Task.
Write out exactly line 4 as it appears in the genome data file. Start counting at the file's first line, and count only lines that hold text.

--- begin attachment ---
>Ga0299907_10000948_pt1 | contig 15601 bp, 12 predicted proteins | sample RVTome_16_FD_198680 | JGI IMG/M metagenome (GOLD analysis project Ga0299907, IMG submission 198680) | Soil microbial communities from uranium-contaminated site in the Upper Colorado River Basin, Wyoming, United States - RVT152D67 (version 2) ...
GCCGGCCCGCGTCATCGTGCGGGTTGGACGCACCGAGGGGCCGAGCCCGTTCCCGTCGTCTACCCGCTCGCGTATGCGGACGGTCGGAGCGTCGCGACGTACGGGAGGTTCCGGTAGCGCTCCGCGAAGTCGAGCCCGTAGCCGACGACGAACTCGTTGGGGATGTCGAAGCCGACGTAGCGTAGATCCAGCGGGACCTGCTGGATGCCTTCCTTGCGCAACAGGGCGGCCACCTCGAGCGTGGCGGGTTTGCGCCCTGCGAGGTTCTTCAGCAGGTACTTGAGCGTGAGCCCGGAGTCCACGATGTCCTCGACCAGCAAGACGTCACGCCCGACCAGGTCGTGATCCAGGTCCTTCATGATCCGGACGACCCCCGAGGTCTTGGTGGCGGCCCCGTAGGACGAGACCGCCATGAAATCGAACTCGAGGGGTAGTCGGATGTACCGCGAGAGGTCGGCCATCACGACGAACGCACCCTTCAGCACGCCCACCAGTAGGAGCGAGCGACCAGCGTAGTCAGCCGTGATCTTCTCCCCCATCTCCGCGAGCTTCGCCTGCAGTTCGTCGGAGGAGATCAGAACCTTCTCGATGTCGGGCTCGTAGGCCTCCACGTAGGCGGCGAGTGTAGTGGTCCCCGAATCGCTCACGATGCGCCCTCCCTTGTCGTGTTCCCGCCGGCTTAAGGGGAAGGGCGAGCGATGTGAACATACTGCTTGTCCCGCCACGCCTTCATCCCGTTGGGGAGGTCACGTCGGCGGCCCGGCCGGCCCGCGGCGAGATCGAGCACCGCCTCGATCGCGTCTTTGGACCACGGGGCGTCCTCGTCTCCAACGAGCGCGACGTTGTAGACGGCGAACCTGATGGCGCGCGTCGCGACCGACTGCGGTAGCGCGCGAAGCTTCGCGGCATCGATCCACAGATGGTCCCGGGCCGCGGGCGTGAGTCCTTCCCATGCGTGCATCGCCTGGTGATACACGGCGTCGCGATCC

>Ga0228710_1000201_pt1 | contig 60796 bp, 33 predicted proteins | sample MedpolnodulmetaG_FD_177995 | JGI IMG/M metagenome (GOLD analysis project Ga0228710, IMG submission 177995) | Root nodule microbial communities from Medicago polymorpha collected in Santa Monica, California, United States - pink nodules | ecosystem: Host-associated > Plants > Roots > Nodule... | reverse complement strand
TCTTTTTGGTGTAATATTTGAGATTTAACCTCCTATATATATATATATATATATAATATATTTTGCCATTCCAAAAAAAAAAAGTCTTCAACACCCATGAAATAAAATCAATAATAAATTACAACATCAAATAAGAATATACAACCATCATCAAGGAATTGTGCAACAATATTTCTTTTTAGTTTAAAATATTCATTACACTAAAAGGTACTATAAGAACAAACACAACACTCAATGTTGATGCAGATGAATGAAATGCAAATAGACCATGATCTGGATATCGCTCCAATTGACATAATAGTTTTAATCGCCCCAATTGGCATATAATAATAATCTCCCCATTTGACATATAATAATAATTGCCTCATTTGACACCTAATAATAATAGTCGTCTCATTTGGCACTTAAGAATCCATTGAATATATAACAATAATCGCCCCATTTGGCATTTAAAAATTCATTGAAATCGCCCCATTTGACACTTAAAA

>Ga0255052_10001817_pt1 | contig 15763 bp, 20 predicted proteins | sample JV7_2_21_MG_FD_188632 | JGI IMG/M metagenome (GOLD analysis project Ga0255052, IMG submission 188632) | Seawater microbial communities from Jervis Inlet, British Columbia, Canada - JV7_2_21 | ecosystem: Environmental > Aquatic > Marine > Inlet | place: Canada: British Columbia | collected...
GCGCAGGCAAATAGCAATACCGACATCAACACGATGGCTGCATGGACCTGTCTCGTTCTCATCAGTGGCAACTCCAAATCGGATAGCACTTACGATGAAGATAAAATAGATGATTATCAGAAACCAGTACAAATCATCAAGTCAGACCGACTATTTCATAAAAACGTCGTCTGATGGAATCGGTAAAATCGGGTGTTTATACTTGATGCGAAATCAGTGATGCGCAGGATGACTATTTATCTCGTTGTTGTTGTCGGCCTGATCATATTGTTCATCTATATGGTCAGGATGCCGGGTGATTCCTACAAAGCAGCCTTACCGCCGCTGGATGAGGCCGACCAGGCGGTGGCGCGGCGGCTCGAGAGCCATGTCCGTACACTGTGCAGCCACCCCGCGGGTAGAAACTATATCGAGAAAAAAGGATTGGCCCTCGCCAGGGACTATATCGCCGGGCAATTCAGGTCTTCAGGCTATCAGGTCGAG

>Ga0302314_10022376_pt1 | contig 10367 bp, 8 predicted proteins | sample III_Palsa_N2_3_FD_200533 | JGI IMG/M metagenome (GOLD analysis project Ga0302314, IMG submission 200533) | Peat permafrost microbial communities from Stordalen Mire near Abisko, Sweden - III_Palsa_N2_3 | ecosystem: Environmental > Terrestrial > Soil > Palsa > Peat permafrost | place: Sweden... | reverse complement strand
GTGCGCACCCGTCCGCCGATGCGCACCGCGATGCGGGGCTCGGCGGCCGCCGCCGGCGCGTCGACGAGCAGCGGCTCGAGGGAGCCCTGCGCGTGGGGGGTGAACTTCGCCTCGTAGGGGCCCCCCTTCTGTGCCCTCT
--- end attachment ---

TCTTTTTGGTGTAATATTTGAGATTTAACCTCCTATATATATATATATATATATAATATATTTTGCCATTCCAAAAAAAAAAAGTCTTCAACACCCATGAAATAAAATCAATAATAAATTACAACATCAAATAAGAATATACAACCATCATCAAGGAATTGTGCAACAATATTTCTTTTTAGTTTAAAATATTCATTACACTAAAAGGTACTATAAGAACAAACACAACACTCAATGTTGATGCAGATGAATGAAATGCAAATAGACCATGATCTGGATATCGCTCCAATTGACATAATAGTTTTAATCGCCCCAATTGGCATATAATAATAATCTCCCCATTTGACATATAATAATAATTGCCTCATTTGACACCTAATAATAATAGTCGTCTCATTTGGCACTTAAGAATCCATTGAATATATAACAATAATCGCCCCATTTGGCATTTAAAAATTCATTGAAATCGCCCCATTTGACACTTAAAA